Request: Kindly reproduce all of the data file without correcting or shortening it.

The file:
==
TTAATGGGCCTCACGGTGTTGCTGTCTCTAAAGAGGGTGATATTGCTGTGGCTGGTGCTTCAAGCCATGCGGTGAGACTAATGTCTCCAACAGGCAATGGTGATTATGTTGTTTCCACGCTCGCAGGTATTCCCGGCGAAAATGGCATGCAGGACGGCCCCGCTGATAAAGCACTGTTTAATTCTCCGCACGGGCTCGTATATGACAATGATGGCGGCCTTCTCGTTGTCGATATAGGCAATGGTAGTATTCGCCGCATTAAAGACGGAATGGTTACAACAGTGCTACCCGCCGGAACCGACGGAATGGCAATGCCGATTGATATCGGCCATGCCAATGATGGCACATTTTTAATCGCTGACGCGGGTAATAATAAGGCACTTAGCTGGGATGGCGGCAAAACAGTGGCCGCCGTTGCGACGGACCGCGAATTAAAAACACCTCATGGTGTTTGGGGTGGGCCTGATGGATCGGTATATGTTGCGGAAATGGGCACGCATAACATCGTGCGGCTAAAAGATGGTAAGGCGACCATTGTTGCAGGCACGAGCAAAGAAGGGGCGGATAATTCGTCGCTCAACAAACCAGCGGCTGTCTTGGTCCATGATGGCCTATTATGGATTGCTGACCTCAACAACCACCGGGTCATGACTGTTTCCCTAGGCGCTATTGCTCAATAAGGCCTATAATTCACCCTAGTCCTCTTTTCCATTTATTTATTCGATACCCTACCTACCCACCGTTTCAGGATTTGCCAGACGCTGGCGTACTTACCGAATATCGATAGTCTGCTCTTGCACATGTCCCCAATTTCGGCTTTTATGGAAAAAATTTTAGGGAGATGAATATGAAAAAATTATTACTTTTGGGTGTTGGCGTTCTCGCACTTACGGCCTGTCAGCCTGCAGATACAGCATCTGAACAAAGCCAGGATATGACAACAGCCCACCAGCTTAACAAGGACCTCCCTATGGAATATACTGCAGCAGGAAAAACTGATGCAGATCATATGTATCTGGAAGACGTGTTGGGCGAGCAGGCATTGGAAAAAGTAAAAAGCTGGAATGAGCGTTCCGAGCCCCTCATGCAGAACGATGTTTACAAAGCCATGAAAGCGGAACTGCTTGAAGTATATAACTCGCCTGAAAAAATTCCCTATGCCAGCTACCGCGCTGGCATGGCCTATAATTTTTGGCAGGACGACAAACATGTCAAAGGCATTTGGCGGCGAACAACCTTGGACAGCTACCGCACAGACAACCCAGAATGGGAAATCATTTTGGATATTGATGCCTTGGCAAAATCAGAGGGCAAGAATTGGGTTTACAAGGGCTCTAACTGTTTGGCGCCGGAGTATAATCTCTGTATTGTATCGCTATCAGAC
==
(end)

TTAATGGGCCTCACGGTGTTGCTGTCTCTAAAGAGGGTGATATTGCTGTGGCTGGTGCTTCAAGCCATGCGGTGAGACTAATGTCTCCAACAGGCAATGGTGATTATGTTGTTTCCACGCTCGCAGGTATTCCCGGCGAAAATGGCATGCAGGACGGCCCCGCTGATAAAGCACTGTTTAATTCTCCGCACGGGCTCGTATATGACAATGATGGCGGCCTTCTCGTTGTCGATATAGGCAATGGTAGTATTCGCCGCATTAAAGACGGAATGGTTACAACAGTGCTACCCGCCGGAACCGACGGAATGGCAATGCCGATTGATATCGGCCATGCCAATGATGGCACATTTTTAATCGCTGACGCGGGTAATAATAAGGCACTTAGCTGGGATGGCGGCAAAACAGTGGCCGCCGTTGCGACGGACCGCGAATTAAAAACACCTCATGGTGTTTGGGGTGGGCCTGATGGATCGGTATATGTTGCGGAAATGGGCACGCATAACATCGTGCGGCTAAAAGATGGTAAGGCGACCATTGTTGCAGGCACGAGCAAAGAAGGGGCGGATAATTCGTCGCTCAACAAACCAGCGGCTGTCTTGGTCCATGATGGCCTATTATGGATTGCTGACCTCAACAACCACCGGGTCATGACTGTTTCCCTAGGCGCTATTGCTCAATAAGGCCTATAATTCACCCTAGTCCTCTTTTCCATTTATTTATTCGATACCCTACCTACCCACCGTTTCAGGATTTGCCAGACGCTGGCGTACTTACCGAATATCGATAGTCTGCTCTTGCACATGTCCCCAATTTCGGCTTTTATGGAAAAAATTTTAGGGAGATGAATATGAAAAAATTATTACTTTTGGGTGTTGGCGTTCTCGCACTTACGGCCTGTCAGCCTGCAGATACAGCATCTGAACAAAGCCAGGATATGACAACAGCCCACCAGCTTAACAAGGACCTCCCTATGGAATATACTGCAGCAGGAAAAACTGATGCAGATCATATGTATCTGGAAGACGTGTTGGGCGAGCAGGCATTGGAAAAAGTAAAAAGCTGGAATGAGCGTTCCGAGCCCCTCATGCAGAACGATGTTTACAAAGCCATGAAAGCGGAACTGCTTGAAGTATATAACTCGCCTGAAAAAATTCCCTATGCCAGCTACCGCGCTGGCATGGCCTATAATTTTTGGCAGGACGACAAACATGTCAAAGGCATTTGGCGGCGAACAACCTTGGACAGCTACCGCACAGACAACCCAGAATGGGAAATCATTTTGGATATTGATGCCTTGGCAAAATCAGAGGGCAAGAATTGGGTTTACAAGGGCTCTAACTGTTTGGCGCCGGAGTATAATCTCTGTATTGTATCGCTATCAGAC